18 September 2008
|Presenter:||Themba Maseko, CEO: Government Communications|
|Venue:||Room 153, Union Buildings, Pretoria (with video-link to Cape Town|
Cabinet held its ordinary meeting in Pretoria yesterday, 17 September 2008.
The meeting discussed the recent judgment in the court case between the National Prosecuting Authority (NPA) and Mr Jacob Zuma. Cabinet respects the judiciary and its decisions. However, Cabinet does not accept the suggestion that either the President or the Executive interfered with the prosecuting decisions of the National Prosecuting Authority (NPA) regarding the prosecution of any person or persons. The untested inference that there was political interference with the prosecuting decisions of the NPA in this or any other case is untrue, unfounded and does not hold water.
The Constitution and the NPA Act give the Minister of Justice and Constitutional Development political oversight over the National Prosecuting Authority. However, the Minister does not participate in decisions about individual prosecutions. Therefore, the suggestion that the interaction between the Minister of Justice and the National Director of Public Prosecutions constitutes interference is incorrect.
Cabinet has decided to seek legal advice on the inferences made by Judge Nicholson that President Thabo Mbeki and the Executive interfered with the NPA regarding the decision to prosecute Mr Jacob Zuma. Government will continue to work hard to defend the integrity of all our constitutional structures and the country's reputation as a constitutional state.
Cabinet welcomed the signing of the power sharing agreement by the leaders of political parties in Zimbabwe. The agreement marks the first step towards rebuilding that country and the South African government takes this opportunity to commend the people of Zimbabwe on this historic milestone. This agreement is clear evidence that it is possible for Africans to find solutions to African problems. The South African Government recognises the critical role played by the Southern African Development Community (SADC) facilitation mission under the leadership of President Thabo Mbeki and congratulates him and the mediation team for fulfilling the mandate of the SADC Heads of State. All South Africans can be proud of the role played by the team in facilitating the talks that led to the signing of the agreement. The mediation team will remain engaged with the leadership of Zimbabwe to ensure that the agreement is implemented.
The agreement represents the beginning of a process of restoring peace and stability for the people of Zimbabwe, the SADC region and the entire continent. The next steps include addressing the challenge of beginning with the enormous task of rebuilding the economy of Zimbabwe. The immediate tasks include doing everything that will be necessary to resuscitate the agricultural industry ahead of the summer rains. In this regard, a Task Team led by the departments of Agriculture, Foreign Affairs and , National Treasury will work with other SADC countries to develop an emergency intervention plan.
The meeting noted and congratulated Team South Africa for their sterling performance at the Beijing Paralympics Games. The athletes demonstrated character, hard work, commitment and pride as they represented South Africa. Their 'gold run' became a daily occurrence which made many South Africans to look forward to each and every day of the Paralympics. Millions of youngsters in South Africa and all over the world will forever be inspired by these magnificent athletes. Team South Africa won a total of 30 medals (21 gold medals, three silver and six bronze.) These stars have eclipsed the 15 medals they won in Athens. All South Africans should be proud of this achievement. The President will host the athletes at a function that will be held to celebrate their achievements.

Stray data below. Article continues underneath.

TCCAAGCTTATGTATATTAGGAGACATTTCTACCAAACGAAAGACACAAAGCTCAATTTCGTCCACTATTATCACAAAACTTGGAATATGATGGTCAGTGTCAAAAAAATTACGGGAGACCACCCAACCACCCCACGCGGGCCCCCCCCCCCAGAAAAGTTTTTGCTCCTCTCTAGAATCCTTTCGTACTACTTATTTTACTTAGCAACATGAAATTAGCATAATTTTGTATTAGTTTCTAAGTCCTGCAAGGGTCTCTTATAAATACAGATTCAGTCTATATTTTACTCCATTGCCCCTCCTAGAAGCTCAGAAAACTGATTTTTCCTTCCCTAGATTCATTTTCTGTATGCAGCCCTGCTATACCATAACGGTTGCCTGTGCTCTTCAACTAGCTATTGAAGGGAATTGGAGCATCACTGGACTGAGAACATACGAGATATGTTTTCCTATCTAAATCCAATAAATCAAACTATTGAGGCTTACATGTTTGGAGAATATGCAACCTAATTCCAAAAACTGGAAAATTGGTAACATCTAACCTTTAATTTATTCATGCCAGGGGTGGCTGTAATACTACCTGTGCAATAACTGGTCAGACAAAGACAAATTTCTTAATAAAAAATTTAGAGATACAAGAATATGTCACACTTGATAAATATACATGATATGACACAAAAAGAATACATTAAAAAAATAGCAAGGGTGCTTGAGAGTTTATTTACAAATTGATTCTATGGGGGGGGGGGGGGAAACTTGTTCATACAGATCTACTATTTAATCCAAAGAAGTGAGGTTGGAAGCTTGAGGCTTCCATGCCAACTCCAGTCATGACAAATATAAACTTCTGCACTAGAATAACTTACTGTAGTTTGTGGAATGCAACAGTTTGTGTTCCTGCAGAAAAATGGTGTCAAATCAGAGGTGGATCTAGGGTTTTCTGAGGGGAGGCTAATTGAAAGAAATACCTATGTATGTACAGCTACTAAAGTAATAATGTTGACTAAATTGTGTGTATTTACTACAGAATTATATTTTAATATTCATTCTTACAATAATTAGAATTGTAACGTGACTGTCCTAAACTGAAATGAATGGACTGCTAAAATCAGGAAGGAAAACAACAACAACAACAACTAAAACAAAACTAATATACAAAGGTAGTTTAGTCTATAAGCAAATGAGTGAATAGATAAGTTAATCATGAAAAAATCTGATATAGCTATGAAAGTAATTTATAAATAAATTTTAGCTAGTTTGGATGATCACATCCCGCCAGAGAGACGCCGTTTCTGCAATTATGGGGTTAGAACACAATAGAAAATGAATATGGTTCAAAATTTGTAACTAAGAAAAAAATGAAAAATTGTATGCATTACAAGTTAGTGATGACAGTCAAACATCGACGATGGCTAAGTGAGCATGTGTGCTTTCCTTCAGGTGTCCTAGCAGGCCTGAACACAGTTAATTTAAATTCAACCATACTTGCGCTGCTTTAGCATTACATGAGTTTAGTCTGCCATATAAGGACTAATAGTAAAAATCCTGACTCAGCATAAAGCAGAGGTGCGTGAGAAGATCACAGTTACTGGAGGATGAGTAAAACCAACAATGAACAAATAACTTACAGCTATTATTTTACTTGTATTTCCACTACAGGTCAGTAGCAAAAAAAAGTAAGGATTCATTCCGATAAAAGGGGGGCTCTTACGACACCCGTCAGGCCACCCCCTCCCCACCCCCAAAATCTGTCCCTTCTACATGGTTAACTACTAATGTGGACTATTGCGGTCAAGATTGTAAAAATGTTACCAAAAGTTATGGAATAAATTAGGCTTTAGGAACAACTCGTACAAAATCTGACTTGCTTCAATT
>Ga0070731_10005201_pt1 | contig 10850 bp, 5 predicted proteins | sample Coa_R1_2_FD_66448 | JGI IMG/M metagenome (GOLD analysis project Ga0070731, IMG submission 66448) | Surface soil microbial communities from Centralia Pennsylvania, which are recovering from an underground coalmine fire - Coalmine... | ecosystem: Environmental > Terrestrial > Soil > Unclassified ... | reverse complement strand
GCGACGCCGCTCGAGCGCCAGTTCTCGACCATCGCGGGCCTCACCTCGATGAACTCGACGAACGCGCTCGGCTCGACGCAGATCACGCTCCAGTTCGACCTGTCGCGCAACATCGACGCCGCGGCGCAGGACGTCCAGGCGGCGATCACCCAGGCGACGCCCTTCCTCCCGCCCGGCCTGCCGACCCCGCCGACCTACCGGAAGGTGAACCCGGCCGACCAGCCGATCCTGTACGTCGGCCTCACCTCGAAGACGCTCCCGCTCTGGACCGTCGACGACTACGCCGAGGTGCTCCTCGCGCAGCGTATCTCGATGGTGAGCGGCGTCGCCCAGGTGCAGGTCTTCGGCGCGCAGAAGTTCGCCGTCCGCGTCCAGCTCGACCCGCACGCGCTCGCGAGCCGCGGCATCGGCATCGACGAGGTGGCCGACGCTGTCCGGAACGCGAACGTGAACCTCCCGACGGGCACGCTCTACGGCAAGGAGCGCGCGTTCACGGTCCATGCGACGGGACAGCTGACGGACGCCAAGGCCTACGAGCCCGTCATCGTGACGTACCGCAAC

The revised remuneration dispensation for the Senior Management Service (SMS) was approved. The revised dispensation provides, among other things, for members of the SMS to be paid 75% of the market median and the introduction of a variable pay system that will take scope, size and responsibility of departments into account in the determination of SMS remuneration. The dispensation does away with the merit awards for SMS members and requires that the performance assessment of managers should be linked to the overall performance of departments.
These initiatives are aimed at improving government's ability to attract, recruit and retain high calibre professionals into the Public Service, and to improve performance and productivity. The resolutions of the Third National Anti-Corruption Summit were noted and endorsed. The resolutions include the following: a clear articulation of the national integrity system; implementation of anti-corruption legislation; regulating and managing conflict of interests; legislative measures to ensure that companies involved in price fixing, market allocation and collusive tendering are prohibited from state tenders; ethical conduct and the need to expedite regulations for political party funding to encourage transparency. The leader of Government Business was given a mandate to expedite the drafting regulations on political party funding.
South Africa will host the African Union (AU) Diaspora Summit from 7 to 11 October 2008, at the Sandton Convention Centre. The Summit forms part of the AU's ongoing efforts to actively engage the African Diaspora in the development of the continent.
The theme of the Summit is: "Towards a United and Integrated Africa and its Diaspora". The adoption of the Declaration, Programme of Action and its implementation mechanisms will be significant for the developmental imperatives of our continent as it will strengthen and deepen political and economic cooperation between Africa and its Diaspora.
South Africa's Report on the implementation of the Convention on the Elimination of all Forms of Discrimination against Women (CEDAW) for the period 1998 to 2008 was approved and will be submitted to the United Nations CEDAW Committee. This report assesses the status of women in society and the extent to which the implementation of gender mainstreaming has been achieved. The report will be published at the end of the year.